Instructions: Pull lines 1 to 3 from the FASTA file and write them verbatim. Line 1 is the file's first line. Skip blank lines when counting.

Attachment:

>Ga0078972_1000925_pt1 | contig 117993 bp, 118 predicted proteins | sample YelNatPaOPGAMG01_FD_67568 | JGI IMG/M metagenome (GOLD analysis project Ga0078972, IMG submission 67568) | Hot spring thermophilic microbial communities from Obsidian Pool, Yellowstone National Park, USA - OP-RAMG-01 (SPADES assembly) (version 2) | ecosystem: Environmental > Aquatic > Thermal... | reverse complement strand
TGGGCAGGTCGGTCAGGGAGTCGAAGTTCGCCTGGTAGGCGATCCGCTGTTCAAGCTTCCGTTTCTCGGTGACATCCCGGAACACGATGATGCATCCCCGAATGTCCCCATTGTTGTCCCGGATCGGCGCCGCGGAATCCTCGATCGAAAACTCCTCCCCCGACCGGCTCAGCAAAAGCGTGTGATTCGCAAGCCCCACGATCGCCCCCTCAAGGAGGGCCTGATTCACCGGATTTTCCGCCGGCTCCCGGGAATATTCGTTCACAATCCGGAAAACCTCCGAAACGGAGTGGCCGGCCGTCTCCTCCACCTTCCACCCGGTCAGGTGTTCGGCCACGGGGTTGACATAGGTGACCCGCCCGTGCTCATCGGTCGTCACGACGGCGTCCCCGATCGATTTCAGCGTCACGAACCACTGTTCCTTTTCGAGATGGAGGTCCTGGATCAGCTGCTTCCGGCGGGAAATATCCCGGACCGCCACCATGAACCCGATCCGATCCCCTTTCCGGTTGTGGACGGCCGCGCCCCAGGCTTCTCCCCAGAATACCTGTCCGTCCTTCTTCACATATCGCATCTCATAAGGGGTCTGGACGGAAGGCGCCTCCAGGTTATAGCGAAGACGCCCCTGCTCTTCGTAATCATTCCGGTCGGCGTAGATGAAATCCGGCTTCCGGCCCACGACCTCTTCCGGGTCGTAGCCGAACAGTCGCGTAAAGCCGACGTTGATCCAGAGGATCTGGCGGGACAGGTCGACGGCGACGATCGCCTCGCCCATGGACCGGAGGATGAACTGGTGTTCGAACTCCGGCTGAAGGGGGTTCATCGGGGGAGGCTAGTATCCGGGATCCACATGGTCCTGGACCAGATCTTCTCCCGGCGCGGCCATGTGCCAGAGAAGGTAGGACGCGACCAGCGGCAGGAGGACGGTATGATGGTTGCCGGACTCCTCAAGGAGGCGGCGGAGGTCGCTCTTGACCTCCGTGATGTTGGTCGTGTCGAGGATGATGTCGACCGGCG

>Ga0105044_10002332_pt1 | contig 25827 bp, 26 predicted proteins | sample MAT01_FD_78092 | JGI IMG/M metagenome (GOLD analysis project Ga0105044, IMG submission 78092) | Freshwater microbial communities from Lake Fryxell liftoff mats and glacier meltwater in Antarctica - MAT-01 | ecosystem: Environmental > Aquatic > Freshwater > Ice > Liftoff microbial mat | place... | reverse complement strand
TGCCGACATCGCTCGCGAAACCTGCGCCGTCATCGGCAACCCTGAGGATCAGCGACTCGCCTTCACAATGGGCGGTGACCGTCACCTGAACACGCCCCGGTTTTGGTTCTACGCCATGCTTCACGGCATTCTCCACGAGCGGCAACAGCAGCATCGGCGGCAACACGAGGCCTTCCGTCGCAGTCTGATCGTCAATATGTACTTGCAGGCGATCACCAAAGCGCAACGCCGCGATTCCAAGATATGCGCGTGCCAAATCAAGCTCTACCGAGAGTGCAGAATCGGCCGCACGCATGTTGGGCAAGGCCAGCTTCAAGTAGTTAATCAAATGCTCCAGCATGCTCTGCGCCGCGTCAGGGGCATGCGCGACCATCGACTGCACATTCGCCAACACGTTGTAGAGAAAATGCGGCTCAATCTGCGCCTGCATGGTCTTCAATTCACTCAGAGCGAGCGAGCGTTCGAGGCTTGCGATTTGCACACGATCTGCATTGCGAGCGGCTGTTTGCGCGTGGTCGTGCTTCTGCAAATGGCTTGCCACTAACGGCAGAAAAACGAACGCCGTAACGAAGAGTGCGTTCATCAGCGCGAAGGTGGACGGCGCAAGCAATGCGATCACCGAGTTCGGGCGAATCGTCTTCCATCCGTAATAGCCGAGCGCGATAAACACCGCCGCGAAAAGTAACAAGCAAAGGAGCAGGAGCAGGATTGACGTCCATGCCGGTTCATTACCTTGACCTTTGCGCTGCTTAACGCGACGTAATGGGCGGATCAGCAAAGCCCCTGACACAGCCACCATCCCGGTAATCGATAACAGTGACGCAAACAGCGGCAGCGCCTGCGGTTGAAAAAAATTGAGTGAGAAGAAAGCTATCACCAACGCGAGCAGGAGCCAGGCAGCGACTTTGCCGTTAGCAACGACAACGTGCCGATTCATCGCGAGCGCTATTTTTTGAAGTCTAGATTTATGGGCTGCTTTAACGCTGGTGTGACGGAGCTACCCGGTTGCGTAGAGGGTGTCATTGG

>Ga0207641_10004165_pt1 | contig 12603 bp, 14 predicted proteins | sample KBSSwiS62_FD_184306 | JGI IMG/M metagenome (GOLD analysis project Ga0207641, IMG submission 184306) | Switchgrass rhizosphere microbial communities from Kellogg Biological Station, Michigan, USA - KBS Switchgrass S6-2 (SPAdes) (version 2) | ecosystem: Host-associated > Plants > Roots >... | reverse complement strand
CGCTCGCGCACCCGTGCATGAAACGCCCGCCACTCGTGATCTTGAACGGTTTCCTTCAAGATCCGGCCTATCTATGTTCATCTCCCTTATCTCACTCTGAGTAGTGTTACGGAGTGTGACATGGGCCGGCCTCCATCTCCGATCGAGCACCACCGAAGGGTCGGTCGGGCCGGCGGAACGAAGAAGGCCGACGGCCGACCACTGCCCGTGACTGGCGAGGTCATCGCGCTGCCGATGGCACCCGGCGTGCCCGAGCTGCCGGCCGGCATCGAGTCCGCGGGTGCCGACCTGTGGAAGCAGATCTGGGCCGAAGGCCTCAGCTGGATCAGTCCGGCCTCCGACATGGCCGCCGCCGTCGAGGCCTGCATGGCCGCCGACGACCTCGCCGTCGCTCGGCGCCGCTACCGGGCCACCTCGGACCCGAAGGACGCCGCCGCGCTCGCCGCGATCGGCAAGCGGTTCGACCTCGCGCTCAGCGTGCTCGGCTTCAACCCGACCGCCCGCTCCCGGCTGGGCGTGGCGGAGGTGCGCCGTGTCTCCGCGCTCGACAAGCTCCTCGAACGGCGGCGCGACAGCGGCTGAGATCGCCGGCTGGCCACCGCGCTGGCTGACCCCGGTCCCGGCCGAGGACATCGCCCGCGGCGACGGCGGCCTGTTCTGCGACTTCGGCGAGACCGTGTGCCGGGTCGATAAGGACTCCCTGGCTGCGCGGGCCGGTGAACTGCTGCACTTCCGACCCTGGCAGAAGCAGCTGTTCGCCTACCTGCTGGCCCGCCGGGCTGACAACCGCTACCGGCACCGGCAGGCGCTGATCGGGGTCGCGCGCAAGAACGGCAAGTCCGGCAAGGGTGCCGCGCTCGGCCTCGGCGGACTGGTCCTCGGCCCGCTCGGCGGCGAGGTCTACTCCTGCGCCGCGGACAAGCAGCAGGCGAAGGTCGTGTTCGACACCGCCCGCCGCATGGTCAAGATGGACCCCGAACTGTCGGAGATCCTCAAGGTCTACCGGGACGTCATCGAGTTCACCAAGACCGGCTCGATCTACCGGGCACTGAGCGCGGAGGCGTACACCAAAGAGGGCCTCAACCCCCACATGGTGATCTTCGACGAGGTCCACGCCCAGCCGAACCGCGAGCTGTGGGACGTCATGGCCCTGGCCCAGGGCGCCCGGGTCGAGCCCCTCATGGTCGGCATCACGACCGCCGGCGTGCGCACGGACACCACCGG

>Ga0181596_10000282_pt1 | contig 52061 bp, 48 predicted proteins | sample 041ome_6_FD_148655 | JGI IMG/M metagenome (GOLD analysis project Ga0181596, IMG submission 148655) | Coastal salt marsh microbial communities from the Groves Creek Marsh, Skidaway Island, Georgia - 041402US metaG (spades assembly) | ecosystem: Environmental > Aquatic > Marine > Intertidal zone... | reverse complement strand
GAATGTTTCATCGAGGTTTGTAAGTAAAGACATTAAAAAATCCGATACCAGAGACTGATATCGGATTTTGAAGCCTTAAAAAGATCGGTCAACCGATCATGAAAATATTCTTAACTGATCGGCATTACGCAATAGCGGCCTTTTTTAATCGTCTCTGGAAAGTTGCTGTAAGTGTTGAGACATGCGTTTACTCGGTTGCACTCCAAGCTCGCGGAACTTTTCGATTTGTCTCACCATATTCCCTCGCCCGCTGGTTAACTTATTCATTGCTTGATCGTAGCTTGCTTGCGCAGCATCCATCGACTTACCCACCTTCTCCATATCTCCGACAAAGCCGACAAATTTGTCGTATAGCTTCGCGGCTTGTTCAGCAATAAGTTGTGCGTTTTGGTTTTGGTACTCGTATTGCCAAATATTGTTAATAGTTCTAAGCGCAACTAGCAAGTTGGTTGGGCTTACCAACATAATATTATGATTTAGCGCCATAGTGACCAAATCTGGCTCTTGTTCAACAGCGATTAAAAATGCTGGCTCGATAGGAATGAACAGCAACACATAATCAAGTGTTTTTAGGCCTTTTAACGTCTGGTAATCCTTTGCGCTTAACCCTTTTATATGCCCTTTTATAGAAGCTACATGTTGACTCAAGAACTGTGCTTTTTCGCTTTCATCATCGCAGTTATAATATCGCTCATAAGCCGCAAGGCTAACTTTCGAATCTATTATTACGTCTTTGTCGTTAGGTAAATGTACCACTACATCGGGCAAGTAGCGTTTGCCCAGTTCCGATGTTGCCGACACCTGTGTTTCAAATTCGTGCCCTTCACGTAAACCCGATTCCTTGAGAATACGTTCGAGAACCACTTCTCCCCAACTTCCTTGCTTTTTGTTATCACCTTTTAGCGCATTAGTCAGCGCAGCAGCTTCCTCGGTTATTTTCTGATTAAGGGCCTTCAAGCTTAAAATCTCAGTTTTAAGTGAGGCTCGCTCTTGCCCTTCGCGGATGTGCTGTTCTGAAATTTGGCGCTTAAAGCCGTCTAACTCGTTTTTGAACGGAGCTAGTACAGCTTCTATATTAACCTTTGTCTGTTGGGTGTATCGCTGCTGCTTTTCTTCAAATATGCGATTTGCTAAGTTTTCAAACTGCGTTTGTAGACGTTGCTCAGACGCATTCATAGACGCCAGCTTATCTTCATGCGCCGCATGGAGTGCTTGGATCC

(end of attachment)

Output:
>Ga0078972_1000925_pt1 | contig 117993 bp, 118 predicted proteins | sample YelNatPaOPGAMG01_FD_67568 | JGI IMG/M metagenome (GOLD analysis project Ga0078972, IMG submission 67568) | Hot spring thermophilic microbial communities from Obsidian Pool, Yellowstone National Park, USA - OP-RAMG-01 (SPADES assembly) (version 2) | ecosystem: Environmental > Aquatic > Thermal... | reverse complement strand
TGGGCAGGTCGGTCAGGGAGTCGAAGTTCGCCTGGTAGGCGATCCGCTGTTCAAGCTTCCGTTTCTCGGTGACATCCCGGAACACGATGATGCATCCCCGAATGTCCCCATTGTTGTCCCGGATCGGCGCCGCGGAATCCTCGATCGAAAACTCCTCCCCCGACCGGCTCAGCAAAAGCGTGTGATTCGCAAGCCCCACGATCGCCCCCTCAAGGAGGGCCTGATTCACCGGATTTTCCGCCGGCTCCCGGGAATATTCGTTCACAATCCGGAAAACCTCCGAAACGGAGTGGCCGGCCGTCTCCTCCACCTTCCACCCGGTCAGGTGTTCGGCCACGGGGTTGACATAGGTGACCCGCCCGTGCTCATCGGTCGTCACGACGGCGTCCCCGATCGATTTCAGCGTCACGAACCACTGTTCCTTTTCGAGATGGAGGTCCTGGATCAGCTGCTTCCGGCGGGAAATATCCCGGACCGCCACCATGAACCCGATCCGATCCCCTTTCCGGTTGTGGACGGCCGCGCCCCAGGCTTCTCCCCAGAATACCTGTCCGTCCTTCTTCACATATCGCATCTCATAAGGGGTCTGGACGGAAGGCGCCTCCAGGTTATAGCGAAGACGCCCCTGCTCTTCGTAATCATTCCGGTCGGCGTAGATGAAATCCGGCTTCCGGCCCACGACCTCTTCCGGGTCGTAGCCGAACAGTCGCGTAAAGCCGACGTTGATCCAGAGGATCTGGCGGGACAGGTCGACGGCGACGATCGCCTCGCCCATGGACCGGAGGATGAACTGGTGTTCGAACTCCGGCTGAAGGGGGTTCATCGGGGGAGGCTAGTATCCGGGATCCACATGGTCCTGGACCAGATCTTCTCCCGGCGCGGCCATGTGCCAGAGAAGGTAGGACGCGACCAGCGGCAGGAGGACGGTATGATGGTTGCCGGACTCCTCAAGGAGGCGGCGGAGGTCGCTCTTGACCTCCGTGATGTTGGTCGTGTCGAGGATGATGTCGACCGGCG

>Ga0105044_10002332_pt1 | contig 25827 bp, 26 predicted proteins | sample MAT01_FD_78092 | JGI IMG/M metagenome (GOLD analysis project Ga0105044, IMG submission 78092) | Freshwater microbial communities from Lake Fryxell liftoff mats and glacier meltwater in Antarctica - MAT-01 | ecosystem: Environmental > Aquatic > Freshwater > Ice > Liftoff microbial mat | place... | reverse complement strand